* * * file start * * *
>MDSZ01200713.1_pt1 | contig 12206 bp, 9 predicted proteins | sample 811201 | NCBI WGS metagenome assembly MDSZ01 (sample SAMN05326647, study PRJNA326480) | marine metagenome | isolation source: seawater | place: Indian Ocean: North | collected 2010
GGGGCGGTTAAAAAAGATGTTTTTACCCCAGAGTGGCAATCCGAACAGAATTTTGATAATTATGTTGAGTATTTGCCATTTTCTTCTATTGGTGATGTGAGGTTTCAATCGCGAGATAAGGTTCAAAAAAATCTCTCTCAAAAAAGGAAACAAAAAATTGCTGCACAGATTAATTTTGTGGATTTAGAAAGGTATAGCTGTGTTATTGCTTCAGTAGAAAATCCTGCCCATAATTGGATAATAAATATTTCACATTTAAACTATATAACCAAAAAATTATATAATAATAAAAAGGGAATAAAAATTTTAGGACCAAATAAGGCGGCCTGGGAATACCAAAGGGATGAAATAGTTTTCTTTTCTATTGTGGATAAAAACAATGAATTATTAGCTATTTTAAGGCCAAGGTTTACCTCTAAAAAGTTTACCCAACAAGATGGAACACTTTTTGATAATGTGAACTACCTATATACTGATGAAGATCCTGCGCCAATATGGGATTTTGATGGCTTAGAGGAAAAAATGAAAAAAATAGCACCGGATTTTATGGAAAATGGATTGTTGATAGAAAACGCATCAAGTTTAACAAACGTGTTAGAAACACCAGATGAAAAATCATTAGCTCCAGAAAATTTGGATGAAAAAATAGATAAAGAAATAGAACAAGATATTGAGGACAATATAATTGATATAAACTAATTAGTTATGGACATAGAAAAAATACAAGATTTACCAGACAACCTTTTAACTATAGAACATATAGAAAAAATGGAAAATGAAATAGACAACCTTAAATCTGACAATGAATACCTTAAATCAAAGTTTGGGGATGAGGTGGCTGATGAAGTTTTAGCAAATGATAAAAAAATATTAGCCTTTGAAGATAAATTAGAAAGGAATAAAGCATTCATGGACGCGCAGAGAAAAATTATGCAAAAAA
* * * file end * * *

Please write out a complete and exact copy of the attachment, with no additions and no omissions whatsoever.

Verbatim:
>MDSZ01200713.1_pt1 | contig 12206 bp, 9 predicted proteins | sample 811201 | NCBI WGS metagenome assembly MDSZ01 (sample SAMN05326647, study PRJNA326480) | marine metagenome | isolation source: seawater | place: Indian Ocean: North | collected 2010
GGGGCGGTTAAAAAAGATGTTTTTACCCCAGAGTGGCAATCCGAACAGAATTTTGATAATTATGTTGAGTATTTGCCATTTTCTTCTATTGGTGATGTGAGGTTTCAATCGCGAGATAAGGTTCAAAAAAATCTCTCTCAAAAAAGGAAACAAAAAATTGCTGCACAGATTAATTTTGTGGATTTAGAAAGGTATAGCTGTGTTATTGCTTCAGTAGAAAATCCTGCCCATAATTGGATAATAAATATTTCACATTTAAACTATATAACCAAAAAATTATATAATAATAAAAAGGGAATAAAAATTTTAGGACCAAATAAGGCGGCCTGGGAATACCAAAGGGATGAAATAGTTTTCTTTTCTATTGTGGATAAAAACAATGAATTATTAGCTATTTTAAGGCCAAGGTTTACCTCTAAAAAGTTTACCCAACAAGATGGAACACTTTTTGATAATGTGAACTACCTATATACTGATGAAGATCCTGCGCCAATATGGGATTTTGATGGCTTAGAGGAAAAAATGAAAAAAATAGCACCGGATTTTATGGAAAATGGATTGTTGATAGAAAACGCATCAAGTTTAACAAACGTGTTAGAAACACCAGATGAAAAATCATTAGCTCCAGAAAATTTGGATGAAAAAATAGATAAAGAAATAGAACAAGATATTGAGGACAATATAATTGATATAAACTAATTAGTTATGGACATAGAAAAAATACAAGATTTACCAGACAACCTTTTAACTATAGAACATATAGAAAAAATGGAAAATGAAATAGACAACCTTAAATCTGACAATGAATACCTTAAATCAAAGTTTGGGGATGAGGTGGCTGATGAAGTTTTAGCAAATGATAAAAAAATATTAGCCTTTGAAGATAAATTAGAAAGGAATAAAGCATTCATGGACGCGCAGAGAAAAATTATGCAAAAAA